The Reicherts, however, chose to shut White Cup during Secola’s performance. They said it was better to post a sign saying they were attending the concert, and thereby cross-promote Secola, rather than stress over the loss of customer base while he was playing. They also admitted, “We are musicians and we really wanted to see his gig. It was great!”
Needing more bars?
In revitalization economics, the growth of multi-use entrepreneurial businesses is called “related cluster networks.” Matthew Yglesias, Slate magazine’s business and economics correspondent, recently addressed issues around urban cluster networks in an article titled, “Your Neighborhood Needs More Bars.”
“Cities … recognize that bars and restaurants are not the ugly stepchildren of the modern urban economy: They are its greatest strength,” he wrote. “They spur small business growth and creation citywide… [bringing] overall benefits to the region…”
An additional value for the city of Cortez is the location of the current food, bar and music businesses in older buildings. The spaces are not attractive to big-box or more modern retail chains that prefer new sprawling malls. Empty dilapidated buildings at the center of a town portray a look of despair. But the music and food industries can ignite revitalization. Fortunately, they want to be near each other.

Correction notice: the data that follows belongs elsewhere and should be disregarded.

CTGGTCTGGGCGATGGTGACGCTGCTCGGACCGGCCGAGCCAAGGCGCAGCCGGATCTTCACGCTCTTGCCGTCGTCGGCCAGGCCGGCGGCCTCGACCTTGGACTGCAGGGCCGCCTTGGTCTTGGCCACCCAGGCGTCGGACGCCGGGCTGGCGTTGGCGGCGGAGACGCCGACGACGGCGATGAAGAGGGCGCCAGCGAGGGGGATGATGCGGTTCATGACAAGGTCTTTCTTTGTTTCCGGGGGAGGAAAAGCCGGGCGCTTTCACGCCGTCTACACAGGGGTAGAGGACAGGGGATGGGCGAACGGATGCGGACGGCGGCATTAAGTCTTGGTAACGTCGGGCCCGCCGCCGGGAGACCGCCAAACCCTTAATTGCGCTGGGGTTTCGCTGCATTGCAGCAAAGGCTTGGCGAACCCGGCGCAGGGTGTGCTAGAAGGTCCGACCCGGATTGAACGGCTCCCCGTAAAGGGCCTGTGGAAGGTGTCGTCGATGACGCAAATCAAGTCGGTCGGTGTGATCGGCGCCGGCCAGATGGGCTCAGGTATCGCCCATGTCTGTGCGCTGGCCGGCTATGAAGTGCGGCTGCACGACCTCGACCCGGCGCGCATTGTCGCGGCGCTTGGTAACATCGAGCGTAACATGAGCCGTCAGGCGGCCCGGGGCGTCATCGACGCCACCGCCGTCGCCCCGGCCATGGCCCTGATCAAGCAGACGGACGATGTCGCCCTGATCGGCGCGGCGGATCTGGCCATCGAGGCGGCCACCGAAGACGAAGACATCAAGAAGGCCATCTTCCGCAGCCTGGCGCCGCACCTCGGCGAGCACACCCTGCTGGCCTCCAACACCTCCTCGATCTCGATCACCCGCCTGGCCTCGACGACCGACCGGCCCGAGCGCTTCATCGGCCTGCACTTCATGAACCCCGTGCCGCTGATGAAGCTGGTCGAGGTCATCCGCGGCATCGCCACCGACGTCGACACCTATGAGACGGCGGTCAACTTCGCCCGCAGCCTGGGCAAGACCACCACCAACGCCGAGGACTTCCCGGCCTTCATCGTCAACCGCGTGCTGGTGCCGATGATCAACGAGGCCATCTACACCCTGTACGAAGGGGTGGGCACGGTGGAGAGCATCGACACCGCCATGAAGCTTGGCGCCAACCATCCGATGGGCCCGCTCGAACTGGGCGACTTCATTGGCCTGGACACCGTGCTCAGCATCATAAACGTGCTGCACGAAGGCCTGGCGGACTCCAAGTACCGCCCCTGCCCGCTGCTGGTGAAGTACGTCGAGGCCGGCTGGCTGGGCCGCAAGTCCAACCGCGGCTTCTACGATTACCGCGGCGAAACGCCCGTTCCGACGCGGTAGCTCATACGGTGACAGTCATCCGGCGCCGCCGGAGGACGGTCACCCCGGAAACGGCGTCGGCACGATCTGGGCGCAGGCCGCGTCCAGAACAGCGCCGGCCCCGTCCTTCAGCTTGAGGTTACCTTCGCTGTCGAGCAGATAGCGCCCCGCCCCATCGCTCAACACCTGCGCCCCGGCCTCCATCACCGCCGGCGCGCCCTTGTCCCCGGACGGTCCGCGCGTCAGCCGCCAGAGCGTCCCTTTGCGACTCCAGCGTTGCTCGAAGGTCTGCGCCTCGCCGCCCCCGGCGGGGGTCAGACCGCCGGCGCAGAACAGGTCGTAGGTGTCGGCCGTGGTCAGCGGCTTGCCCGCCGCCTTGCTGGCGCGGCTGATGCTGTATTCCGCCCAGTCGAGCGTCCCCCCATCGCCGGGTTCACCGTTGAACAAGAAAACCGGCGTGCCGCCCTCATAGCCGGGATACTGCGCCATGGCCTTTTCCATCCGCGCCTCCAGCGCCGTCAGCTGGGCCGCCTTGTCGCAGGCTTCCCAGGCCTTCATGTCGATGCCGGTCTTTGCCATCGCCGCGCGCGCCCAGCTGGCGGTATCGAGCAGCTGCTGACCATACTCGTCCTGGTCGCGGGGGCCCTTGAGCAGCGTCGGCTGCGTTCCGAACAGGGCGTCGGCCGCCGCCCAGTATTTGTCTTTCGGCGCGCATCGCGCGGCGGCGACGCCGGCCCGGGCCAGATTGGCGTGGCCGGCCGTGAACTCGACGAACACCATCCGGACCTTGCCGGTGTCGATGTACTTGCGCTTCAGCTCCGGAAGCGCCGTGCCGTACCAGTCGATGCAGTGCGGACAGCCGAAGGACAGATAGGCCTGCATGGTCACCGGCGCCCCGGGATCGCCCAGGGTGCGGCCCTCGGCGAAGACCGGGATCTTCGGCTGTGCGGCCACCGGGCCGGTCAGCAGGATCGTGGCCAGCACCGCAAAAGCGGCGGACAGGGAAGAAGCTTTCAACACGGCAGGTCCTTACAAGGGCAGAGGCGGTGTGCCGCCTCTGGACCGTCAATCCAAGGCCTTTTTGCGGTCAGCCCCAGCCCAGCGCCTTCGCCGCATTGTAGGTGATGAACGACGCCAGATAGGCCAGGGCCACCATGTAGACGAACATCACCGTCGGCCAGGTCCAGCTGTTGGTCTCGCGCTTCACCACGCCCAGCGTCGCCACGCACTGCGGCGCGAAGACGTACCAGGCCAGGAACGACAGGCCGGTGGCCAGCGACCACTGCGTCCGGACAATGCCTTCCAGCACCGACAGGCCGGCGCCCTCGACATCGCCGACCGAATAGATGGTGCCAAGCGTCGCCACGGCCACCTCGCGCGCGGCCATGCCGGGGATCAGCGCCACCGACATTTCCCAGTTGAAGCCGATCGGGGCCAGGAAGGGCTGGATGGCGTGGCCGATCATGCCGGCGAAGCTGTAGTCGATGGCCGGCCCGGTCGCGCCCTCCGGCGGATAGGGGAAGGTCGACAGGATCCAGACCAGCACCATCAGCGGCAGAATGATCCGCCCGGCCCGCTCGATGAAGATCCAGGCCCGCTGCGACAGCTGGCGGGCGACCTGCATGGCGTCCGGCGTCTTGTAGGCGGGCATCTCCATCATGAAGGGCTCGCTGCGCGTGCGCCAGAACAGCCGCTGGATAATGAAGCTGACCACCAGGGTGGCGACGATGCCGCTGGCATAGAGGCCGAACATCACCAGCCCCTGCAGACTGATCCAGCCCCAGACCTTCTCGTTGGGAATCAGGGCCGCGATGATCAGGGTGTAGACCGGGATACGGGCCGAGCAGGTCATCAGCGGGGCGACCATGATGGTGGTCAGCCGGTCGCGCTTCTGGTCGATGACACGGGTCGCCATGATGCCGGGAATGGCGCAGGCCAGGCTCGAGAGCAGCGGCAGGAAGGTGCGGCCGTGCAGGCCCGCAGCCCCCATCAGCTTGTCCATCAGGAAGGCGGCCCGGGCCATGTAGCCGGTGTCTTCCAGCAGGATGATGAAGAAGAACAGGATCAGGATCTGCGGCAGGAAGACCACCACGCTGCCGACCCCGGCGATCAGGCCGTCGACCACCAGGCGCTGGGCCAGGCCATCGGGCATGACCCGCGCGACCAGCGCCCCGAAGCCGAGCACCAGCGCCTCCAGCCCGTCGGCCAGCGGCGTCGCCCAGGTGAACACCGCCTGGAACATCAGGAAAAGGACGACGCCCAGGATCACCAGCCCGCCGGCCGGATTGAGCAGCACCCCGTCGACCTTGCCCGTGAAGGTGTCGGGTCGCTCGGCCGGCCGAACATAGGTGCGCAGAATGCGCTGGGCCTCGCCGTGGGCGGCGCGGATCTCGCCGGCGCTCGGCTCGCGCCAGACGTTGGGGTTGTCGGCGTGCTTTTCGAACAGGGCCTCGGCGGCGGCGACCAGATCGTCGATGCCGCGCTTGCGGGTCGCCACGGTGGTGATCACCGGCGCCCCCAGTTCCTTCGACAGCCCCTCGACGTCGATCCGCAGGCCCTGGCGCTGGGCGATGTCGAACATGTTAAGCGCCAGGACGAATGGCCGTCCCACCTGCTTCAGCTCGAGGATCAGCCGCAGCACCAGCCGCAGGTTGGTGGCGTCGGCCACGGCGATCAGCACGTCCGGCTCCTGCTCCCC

“Theaters and live-music venues benefit from proximity to other after-hours activities and also drive customers to bars and restaurants … Providing these kinds of dense networks of related but independent small undertakings is exactly what cities are good at,” Yglesia wrote.
He added that the value grows in each business. “Complicated interdependencies and complementarities arise … you might want to meet friends for dinner in a neighborhood where you’re also likely to be able to grab a drink afterwards.”
Now a destination for local entertainment, the downtown Cortez restaurant/ music venues are providing a place for the music service industry to perform and manifest revenue to the establishments. Nothing in the business model is tangible at first until enough profit can generate investment in a new concrete patio or a performance hall windows, or old dangerous stairs get replaced with new safe structures and wheelchair access grows. These are tangible signs of intangible services, like the work of musicians and artists and wait staffs, that precede profit and the growth of materialism.